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University of California Davis School of Law

University of California Davis School of LawKing Hall
400 Mrak Hall Drive
Davis, CA 95616
(530) 752-0243


William Arnone is an alumnus of University of California, DavisWilliam Arnone is a Partner at MAJ Law and an alumnus of University of California, Davis

Bill started his career with a high-tech boutique law firm in Palo Alto, CA. From there, he sharpened his litigation skills representing leading multiple technology firms in intellectual property disputes.

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University of California Irvine School of Law

University of California Irvine School of Law401 E. Peltason Drive, Suite 1000
Irvine, CA 92697
(949) 824-0066



University of California Los Angeles School of Law

University of California Los Angeles School of Law385 Charles E. Young Drive East, Building 1242
Los Angeles, CA 90095
(310) 825-4841



University of La Verne College of Law

University of La Verne College of Law320 East D St.
Ontario, CA 91764
(909) 460-2000



University of San Diego School of Law

University of San Diego School of LawWarren Hall
5998 Alcalá Park
San Diego, CA 92110
(619) 260-4527


Ross Jones is an alumnus of University of San DiegoRoss Jones is a Partner at MAJ Law and an alumnus of University of San Diego

Former director of the North Bay World Trade Association, Ross focused on international business issues and served on the Sonoma County Bar Association Board of Directors, where he was elected to two terms as Chair of the Intellectual Property and Technology Law section.

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University of San Francisco School of Law

University of San Francisco School of Law2130 Fulton St.
San Francisco, CA 94117
(415) 422-6307


Michael Merrill is an alumnus of University of San FranciscoMichael Merrill is a Partner at MAJ Law and an alumnus of University of San Francisco

Mike has practiced law since 1967 with a focus on business law, litigation, labor and employment, and real property matters. He was also recognized by Santa Rosa Chamber of Commerce with the “Outstanding Volunteer in Support of Economic Vitality” award for his leadership in bringing commercial air service back to Sonoma County.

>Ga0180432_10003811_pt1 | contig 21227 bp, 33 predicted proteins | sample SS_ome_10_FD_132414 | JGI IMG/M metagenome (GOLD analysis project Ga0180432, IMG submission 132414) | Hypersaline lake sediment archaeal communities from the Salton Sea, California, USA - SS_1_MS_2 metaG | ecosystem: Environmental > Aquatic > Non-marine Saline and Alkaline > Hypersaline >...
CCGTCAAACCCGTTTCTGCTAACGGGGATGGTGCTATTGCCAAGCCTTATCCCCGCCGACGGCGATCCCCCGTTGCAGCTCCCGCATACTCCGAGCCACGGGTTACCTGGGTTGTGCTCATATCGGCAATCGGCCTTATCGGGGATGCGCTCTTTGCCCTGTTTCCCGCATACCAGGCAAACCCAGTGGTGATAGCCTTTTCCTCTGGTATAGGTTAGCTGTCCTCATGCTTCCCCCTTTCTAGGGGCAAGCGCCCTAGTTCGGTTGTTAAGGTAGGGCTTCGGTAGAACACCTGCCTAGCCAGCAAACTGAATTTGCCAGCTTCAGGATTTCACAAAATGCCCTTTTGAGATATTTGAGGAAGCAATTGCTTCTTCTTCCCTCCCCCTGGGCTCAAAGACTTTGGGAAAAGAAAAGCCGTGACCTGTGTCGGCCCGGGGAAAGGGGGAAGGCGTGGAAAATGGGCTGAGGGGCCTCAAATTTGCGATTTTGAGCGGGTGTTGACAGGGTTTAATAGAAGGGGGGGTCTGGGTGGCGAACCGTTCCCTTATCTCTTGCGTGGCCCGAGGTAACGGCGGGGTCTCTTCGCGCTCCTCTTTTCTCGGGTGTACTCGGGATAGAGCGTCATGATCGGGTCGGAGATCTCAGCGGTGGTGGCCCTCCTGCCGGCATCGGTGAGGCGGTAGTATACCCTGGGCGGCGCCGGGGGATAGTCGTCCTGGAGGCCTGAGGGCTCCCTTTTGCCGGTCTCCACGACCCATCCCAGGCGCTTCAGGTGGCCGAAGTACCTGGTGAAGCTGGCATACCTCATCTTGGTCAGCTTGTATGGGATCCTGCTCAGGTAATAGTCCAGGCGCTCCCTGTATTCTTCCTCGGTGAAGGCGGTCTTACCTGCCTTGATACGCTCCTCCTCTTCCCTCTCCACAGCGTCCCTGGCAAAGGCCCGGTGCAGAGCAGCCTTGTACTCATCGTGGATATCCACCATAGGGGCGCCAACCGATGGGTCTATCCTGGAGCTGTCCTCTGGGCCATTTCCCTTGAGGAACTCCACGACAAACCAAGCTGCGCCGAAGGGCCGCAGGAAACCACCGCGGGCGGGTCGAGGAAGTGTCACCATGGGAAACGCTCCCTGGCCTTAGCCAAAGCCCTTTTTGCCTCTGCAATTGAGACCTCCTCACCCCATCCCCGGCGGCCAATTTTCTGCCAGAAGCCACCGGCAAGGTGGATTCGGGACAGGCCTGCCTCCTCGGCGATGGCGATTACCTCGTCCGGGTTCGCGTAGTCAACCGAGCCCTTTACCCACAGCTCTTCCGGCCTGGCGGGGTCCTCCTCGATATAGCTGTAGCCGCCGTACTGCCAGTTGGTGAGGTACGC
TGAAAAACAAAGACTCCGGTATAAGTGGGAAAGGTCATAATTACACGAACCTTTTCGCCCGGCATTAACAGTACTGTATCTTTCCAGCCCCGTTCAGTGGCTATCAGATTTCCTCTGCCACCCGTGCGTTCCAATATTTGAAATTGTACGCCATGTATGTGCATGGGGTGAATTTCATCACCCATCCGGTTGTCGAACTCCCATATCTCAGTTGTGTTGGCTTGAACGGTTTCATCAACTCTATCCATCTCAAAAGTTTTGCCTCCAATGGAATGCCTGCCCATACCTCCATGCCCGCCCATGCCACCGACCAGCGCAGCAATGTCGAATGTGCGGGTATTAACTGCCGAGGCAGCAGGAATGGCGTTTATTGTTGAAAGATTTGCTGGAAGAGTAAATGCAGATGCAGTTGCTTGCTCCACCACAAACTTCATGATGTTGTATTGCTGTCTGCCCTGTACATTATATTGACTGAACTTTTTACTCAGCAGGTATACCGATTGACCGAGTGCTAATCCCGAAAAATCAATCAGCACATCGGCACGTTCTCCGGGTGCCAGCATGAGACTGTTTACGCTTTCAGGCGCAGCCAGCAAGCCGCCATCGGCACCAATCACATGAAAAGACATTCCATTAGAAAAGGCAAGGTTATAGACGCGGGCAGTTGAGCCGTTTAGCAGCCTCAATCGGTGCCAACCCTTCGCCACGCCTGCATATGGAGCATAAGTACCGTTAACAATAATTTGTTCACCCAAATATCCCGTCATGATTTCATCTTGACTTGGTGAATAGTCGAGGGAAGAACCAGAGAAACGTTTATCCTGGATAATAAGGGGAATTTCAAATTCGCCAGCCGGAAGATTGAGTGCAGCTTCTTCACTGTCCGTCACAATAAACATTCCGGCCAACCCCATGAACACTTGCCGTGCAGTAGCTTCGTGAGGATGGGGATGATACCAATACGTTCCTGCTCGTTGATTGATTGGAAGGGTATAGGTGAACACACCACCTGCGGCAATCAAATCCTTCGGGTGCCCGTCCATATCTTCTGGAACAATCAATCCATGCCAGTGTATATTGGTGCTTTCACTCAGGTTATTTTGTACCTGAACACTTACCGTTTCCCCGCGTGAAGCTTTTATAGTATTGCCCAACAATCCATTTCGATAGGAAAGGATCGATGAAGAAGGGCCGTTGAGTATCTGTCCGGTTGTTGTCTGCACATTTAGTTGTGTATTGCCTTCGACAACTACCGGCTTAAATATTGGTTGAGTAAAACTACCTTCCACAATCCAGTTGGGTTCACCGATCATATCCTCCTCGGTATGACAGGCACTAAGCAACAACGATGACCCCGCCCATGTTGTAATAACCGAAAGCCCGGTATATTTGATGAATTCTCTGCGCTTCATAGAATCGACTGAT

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University of Southern California Gould School of Law

University of Southern California Gould School of Law699 Exposition Blvd.
Los Angeles, CA 90089
(213) 740-7331



University of the Pacific McGeorge School of Law

University of the Pacific McGeorge School of Law3200 Fifth Ave.
Sacramento, CA 95817
(916) 739-7191


Marlon Young is an alumnus of University of the Pacific, McGeorge School of LawMarlon Young is a Partner at MAJ Law and an alumnus of University of the Pacific, McGeorge School of Law

Marlon is a licensed pilot and owns a 1967 Citabria that he rebuilt with his father, as well as a Cessna 195. He also represents pilots, mechanics, aircraft owners, FBO’s and aviation-related Non-Profit museums.

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Western State College of Law

Western State College of Law1 Banting
Irvine, CA 92618
(714) 459-1101



Whittier Law School

Whittier Law School3333 Harbor Blvd.
Costa Mesa, CA 92626
(714) 444-4141

5 Questions to ask an Aviation Lawyer BEFORE you hire them

Drone flying near Airplane - Aviation LawWhom do you call when you’re facing an issue related to aviation law?

Many people contact their regular lawyer, but that would be a mistake.

Always hire an experienced aviation lawyer when faced with an aviation legal issue.

Aviation lawyers are more often than not, licensed pilots; some even have the experience of working as commercial pilots for major airlines in the past.

They have hands-on experience in aviation law and are better equipped to deal with complex aviation practices and regulations.

Go straight to 5 questions to ask an Aviation Lawyer or view / share the Infographic.

What is Aviation Law?

Aviation law is a branch of law dedicated to air travel, the safety of passengers and aviation business transactions.

The aviation industry is highly regulated, and aviation law can be extremely complex.

It covers all legal issues related to aircraft and aircraft operations.

Aviation law operates at the federal level and falls under the jurisdiction of different federal agencies such as:


What does an Aviation Lawyer do?

Aviation lawyers, such as our own Marlon Young at Merrill, Arnone & Jones (MAJ Law) have expert knowledge of the rules and regulations governing flight safety, aircraft operation, aviation regulations and airport security.

It is the job of an aviation lawyer to defend you in legal matters that concern the FAA and other federal agencies.

Here are 5 basic questions to ask an Aviation Lawyer before hiring them.

  1. Can you tell me about your background in aviation law? Experience counts for a lot in this field. An experienced aviation lawyer knows exactly what to do in your situation; their inside knowledge of the aviation industry and the federal agencies could help with your case. If you’re being prosecuted by a federal agency such as the FAA, for example, you will want to hire a lawyer who has worked with the FAA many times in the past.
  2. What types of cases do you normally take? What type of cases does the lawyer specialize in? Do they have the relevant experience or background that could help with your case? Are they really capable of handling a complex issue related to aviation enforcement?
  3. How do you plan to handle my case? Every case is different. The facts are different, as are the circumstances. You can’t have a one-size-fits-all defense for every case, especially when it comes to enforcement matters. The lawyer should give a very detailed and specific answer, such as how they would look into the actions and behavior of various agencies or people involved in your situation; how they would analyze the relevant radio communications and radar data and so on.